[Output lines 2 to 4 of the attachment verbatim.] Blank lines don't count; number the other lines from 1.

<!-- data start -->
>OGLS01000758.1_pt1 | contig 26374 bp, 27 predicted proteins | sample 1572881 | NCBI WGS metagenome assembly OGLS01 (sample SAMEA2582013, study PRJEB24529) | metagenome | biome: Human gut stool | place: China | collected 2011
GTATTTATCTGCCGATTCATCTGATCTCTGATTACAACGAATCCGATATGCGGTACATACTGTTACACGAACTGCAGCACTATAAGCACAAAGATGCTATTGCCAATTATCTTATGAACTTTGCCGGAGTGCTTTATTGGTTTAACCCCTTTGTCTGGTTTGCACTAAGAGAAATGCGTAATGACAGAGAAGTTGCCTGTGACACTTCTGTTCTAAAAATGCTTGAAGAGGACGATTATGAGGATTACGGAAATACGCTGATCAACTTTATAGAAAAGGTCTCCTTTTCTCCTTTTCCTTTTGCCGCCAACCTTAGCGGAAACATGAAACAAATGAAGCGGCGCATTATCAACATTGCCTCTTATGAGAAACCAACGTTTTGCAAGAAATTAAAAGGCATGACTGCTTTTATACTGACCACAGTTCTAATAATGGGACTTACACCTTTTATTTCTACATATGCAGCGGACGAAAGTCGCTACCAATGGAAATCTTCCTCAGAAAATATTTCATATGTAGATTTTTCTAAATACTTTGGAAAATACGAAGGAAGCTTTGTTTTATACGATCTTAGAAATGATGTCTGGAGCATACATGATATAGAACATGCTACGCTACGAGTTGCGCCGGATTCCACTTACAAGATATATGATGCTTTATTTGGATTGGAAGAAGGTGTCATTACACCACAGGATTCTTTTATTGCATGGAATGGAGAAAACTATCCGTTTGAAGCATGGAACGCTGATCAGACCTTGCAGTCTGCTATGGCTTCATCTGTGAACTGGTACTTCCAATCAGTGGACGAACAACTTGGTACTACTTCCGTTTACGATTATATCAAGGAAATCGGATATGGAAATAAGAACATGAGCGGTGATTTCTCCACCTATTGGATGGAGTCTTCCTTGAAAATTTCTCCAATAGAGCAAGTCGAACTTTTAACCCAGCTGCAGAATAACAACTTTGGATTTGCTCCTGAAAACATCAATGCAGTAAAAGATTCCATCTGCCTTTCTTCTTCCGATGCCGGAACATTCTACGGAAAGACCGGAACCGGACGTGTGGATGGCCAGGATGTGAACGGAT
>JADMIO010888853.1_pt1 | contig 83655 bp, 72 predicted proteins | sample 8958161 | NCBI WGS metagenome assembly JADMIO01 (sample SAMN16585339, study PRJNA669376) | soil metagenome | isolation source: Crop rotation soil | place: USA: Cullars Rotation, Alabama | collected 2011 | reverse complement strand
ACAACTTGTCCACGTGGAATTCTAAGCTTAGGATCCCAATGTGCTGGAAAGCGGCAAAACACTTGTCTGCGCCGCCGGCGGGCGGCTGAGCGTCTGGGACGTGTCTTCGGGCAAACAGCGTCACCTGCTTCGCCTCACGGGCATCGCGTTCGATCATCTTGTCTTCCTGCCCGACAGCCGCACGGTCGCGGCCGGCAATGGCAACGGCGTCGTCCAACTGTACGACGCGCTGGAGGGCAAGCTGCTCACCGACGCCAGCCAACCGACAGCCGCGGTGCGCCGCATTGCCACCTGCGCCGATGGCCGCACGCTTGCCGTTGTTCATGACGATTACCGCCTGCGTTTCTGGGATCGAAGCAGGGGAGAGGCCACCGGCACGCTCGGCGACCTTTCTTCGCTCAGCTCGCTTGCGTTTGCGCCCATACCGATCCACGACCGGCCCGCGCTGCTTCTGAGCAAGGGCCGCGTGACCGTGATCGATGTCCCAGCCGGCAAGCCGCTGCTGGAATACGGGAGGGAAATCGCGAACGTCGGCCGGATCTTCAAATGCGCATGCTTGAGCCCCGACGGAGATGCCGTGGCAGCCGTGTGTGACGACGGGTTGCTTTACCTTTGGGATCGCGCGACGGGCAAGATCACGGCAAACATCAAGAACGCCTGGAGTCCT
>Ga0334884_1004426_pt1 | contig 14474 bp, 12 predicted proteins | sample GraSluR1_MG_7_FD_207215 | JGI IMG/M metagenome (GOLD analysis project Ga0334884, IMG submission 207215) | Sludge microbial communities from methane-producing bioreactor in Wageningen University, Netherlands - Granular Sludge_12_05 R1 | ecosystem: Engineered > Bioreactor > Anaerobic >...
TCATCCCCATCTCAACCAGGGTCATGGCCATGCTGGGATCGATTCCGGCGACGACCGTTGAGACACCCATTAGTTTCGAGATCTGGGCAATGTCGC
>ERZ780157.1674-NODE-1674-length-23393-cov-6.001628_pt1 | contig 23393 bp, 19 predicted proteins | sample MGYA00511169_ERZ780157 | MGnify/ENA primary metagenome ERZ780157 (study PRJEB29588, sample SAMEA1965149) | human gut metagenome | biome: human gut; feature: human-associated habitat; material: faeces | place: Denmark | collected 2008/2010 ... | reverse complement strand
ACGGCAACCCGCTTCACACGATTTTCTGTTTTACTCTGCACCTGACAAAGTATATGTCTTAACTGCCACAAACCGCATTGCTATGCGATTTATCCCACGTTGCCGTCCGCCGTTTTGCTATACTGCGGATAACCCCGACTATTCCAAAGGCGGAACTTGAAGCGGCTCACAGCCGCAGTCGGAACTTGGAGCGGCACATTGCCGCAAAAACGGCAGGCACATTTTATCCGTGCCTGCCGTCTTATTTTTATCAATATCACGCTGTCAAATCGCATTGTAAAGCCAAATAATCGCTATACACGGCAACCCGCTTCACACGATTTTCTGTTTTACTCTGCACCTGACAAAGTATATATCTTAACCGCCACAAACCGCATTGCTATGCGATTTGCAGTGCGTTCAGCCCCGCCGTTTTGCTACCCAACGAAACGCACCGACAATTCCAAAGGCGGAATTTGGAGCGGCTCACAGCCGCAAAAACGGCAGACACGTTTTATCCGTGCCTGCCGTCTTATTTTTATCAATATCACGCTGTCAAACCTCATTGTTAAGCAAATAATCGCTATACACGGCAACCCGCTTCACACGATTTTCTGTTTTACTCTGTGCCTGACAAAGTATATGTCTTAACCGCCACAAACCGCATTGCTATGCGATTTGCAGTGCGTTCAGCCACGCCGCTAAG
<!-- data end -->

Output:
GTATTTATCTGCCGATTCATCTGATCTCTGATTACAACGAATCCGATATGCGGTACATACTGTTACACGAACTGCAGCACTATAAGCACAAAGATGCTATTGCCAATTATCTTATGAACTTTGCCGGAGTGCTTTATTGGTTTAACCCCTTTGTCTGGTTTGCACTAAGAGAAATGCGTAATGACAGAGAAGTTGCCTGTGACACTTCTGTTCTAAAAATGCTTGAAGAGGACGATTATGAGGATTACGGAAATACGCTGATCAACTTTATAGAAAAGGTCTCCTTTTCTCCTTTTCCTTTTGCCGCCAACCTTAGCGGAAACATGAAACAAATGAAGCGGCGCATTATCAACATTGCCTCTTATGAGAAACCAACGTTTTGCAAGAAATTAAAAGGCATGACTGCTTTTATACTGACCACAGTTCTAATAATGGGACTTACACCTTTTATTTCTACATATGCAGCGGACGAAAGTCGCTACCAATGGAAATCTTCCTCAGAAAATATTTCATATGTAGATTTTTCTAAATACTTTGGAAAATACGAAGGAAGCTTTGTTTTATACGATCTTAGAAATGATGTCTGGAGCATACATGATATAGAACATGCTACGCTACGAGTTGCGCCGGATTCCACTTACAAGATATATGATGCTTTATTTGGATTGGAAGAAGGTGTCATTACACCACAGGATTCTTTTATTGCATGGAATGGAGAAAACTATCCGTTTGAAGCATGGAACGCTGATCAGACCTTGCAGTCTGCTATGGCTTCATCTGTGAACTGGTACTTCCAATCAGTGGACGAACAACTTGGTACTACTTCCGTTTACGATTATATCAAGGAAATCGGATATGGAAATAAGAACATGAGCGGTGATTTCTCCACCTATTGGATGGAGTCTTCCTTGAAAATTTCTCCAATAGAGCAAGTCGAACTTTTAACCCAGCTGCAGAATAACAACTTTGGATTTGCTCCTGAAAACATCAATGCAGTAAAAGATTCCATCTGCCTTTCTTCTTCCGATGCCGGAACATTCTACGGAAAGACCGGAACCGGACGTGTGGATGGCCAGGATGTGAACGGAT
>JADMIO010888853.1_pt1 | contig 83655 bp, 72 predicted proteins | sample 8958161 | NCBI WGS metagenome assembly JADMIO01 (sample SAMN16585339, study PRJNA669376) | soil metagenome | isolation source: Crop rotation soil | place: USA: Cullars Rotation, Alabama | collected 2011 | reverse complement strand
ACAACTTGTCCACGTGGAATTCTAAGCTTAGGATCCCAATGTGCTGGAAAGCGGCAAAACACTTGTCTGCGCCGCCGGCGGGCGGCTGAGCGTCTGGGACGTGTCTTCGGGCAAACAGCGTCACCTGCTTCGCCTCACGGGCATCGCGTTCGATCATCTTGTCTTCCTGCCCGACAGCCGCACGGTCGCGGCCGGCAATGGCAACGGCGTCGTCCAACTGTACGACGCGCTGGAGGGCAAGCTGCTCACCGACGCCAGCCAACCGACAGCCGCGGTGCGCCGCATTGCCACCTGCGCCGATGGCCGCACGCTTGCCGTTGTTCATGACGATTACCGCCTGCGTTTCTGGGATCGAAGCAGGGGAGAGGCCACCGGCACGCTCGGCGACCTTTCTTCGCTCAGCTCGCTTGCGTTTGCGCCCATACCGATCCACGACCGGCCCGCGCTGCTTCTGAGCAAGGGCCGCGTGACCGTGATCGATGTCCCAGCCGGCAAGCCGCTGCTGGAATACGGGAGGGAAATCGCGAACGTCGGCCGGATCTTCAAATGCGCATGCTTGAGCCCCGACGGAGATGCCGTGGCAGCCGTGTGTGACGACGGGTTGCTTTACCTTTGGGATCGCGCGACGGGCAAGATCACGGCAAACATCAAGAACGCCTGGAGTCCT